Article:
Both non-irrigated and irrigated tip catheters for radiofrequency ablation (RFA) can cause steam pops with abrupt impedance rises probably owing to release of steam from excessive heating below the surface.  Saline irrigation maintains a low electrode-endocardial interface temperature during RFA at higher powers, which prevents an impedance rise and produces deeper and larger lesions. But you can see higher temperatures deeper in the cardiac wall (~3.5mm) than at the electrode-endocardial interface. This is thought to be due to direct resistive heating rather than by conduction of heat from the surface.  This excessive heating may cause water in the endocardium to vaporize into a gas bubble. Continued ablation (and hence heat formation) can cause this bubble to expand with increased pressure. If this gas bubble suddenly bursts inward toward the endocardium or outward to the epicardium, it can cause an audible “pop.”
The following video (courtesy of Dr. Dave Schwartzman, UPMC, Pittsburgh, PA) shows an ex vivo tissue preparation and formation of a steam pop during application of RFA. A significant concern of steam pops is the risk of cardiac perforation. Perforation with tamponade was seen in 1 of 62 (2%) VT ablations where a steam pop occurred.  The RFA applications with steam pops had a higher maximum power but did not differ in maximum catheter tip temperature. It reasons that steam pops in the pulmonary veins or atria may pose higher risk of perforation.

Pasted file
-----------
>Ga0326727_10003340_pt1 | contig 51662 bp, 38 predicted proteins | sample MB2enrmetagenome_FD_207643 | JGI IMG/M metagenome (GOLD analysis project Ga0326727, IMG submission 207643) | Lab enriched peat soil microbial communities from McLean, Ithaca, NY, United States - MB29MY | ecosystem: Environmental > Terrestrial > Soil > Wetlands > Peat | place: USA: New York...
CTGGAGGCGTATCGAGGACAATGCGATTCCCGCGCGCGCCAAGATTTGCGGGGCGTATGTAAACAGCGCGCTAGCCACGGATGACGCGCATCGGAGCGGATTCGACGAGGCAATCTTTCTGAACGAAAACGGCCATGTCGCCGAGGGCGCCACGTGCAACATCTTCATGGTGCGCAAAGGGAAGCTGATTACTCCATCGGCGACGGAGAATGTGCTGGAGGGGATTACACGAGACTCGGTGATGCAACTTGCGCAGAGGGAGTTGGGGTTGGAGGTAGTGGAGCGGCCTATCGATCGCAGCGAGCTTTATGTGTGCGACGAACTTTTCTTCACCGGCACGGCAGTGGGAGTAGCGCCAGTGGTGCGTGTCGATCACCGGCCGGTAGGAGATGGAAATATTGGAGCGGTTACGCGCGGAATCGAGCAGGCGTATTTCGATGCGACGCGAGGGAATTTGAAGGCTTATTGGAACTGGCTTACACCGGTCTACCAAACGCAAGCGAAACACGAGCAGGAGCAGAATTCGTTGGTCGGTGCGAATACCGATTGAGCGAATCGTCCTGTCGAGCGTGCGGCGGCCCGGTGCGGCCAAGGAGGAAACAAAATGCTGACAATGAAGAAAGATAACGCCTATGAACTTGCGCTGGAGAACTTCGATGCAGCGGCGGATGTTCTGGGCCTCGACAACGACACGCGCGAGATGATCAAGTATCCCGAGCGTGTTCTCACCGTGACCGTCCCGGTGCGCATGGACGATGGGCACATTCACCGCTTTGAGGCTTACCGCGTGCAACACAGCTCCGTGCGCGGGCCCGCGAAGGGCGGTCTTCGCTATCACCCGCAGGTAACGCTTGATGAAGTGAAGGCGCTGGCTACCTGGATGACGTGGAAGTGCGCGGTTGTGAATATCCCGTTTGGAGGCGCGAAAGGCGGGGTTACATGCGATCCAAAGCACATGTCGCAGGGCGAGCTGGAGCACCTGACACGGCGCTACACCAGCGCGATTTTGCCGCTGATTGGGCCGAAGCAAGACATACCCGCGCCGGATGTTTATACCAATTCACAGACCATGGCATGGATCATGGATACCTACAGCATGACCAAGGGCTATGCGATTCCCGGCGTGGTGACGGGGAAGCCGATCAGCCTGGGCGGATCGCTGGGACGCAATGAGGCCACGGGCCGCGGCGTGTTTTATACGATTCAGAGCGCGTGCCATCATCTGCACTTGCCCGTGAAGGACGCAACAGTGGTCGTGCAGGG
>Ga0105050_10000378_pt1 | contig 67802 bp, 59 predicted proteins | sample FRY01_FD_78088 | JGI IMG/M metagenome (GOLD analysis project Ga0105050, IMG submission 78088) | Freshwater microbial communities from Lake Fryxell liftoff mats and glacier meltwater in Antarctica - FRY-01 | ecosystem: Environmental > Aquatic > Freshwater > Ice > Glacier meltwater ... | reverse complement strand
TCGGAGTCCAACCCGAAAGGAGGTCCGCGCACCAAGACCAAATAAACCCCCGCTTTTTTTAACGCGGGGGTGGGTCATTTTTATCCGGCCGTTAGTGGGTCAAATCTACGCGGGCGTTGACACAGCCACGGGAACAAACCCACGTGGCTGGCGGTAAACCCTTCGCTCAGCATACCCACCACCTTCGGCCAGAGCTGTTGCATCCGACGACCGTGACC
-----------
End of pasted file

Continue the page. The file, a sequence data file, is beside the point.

A middle-aged male with no significant medical history underwent an EP study and ablation for typical atrioventricular node reentrant tachycardia (AVNRT). The AVNRT ablation was being guided by radial intracardiac echocardiography. RFA (using power-control setting) is attempted at the anatomic location of the slow AVN pathway region at the anterior edge of the CS os near the septal insertion of the tricuspid valve leaflet (see Figure). Power was titrated from 5W to 30W but required 40W to demonstrate an accelerated junctional rhythm associated with ablation success. A steam pop was felt and evidence of a small defect in the endocardium in the region was noted on radial ICE as shown in Figure. There was no obvious microbubble formation evident on radial ICE prior to the steam pop. Subsequent echocardiograms demonstrated no evidence of perforation or tamponade and patient was asymptomatic at follow-up several weeks later.
1 Nakagawa H et al, “Comparison of In Vivo Tissue Temperature Profile and Lesion Geometry for Radiofrequency Ablation With a Saline-Irrigated Electrode Versus Temperature Control in a Canine Thigh Muscle Preparation,” Circulation (1995), V. 91, pp. 2264-2273.
2 Seiler J et al, “Steam pops during irrigated radiofrequency ablation: feasibility of impedance monitoring for prevention,” Heart Rhythm (Oct 2008), V. 5, No. 10, pp. 1411-1416.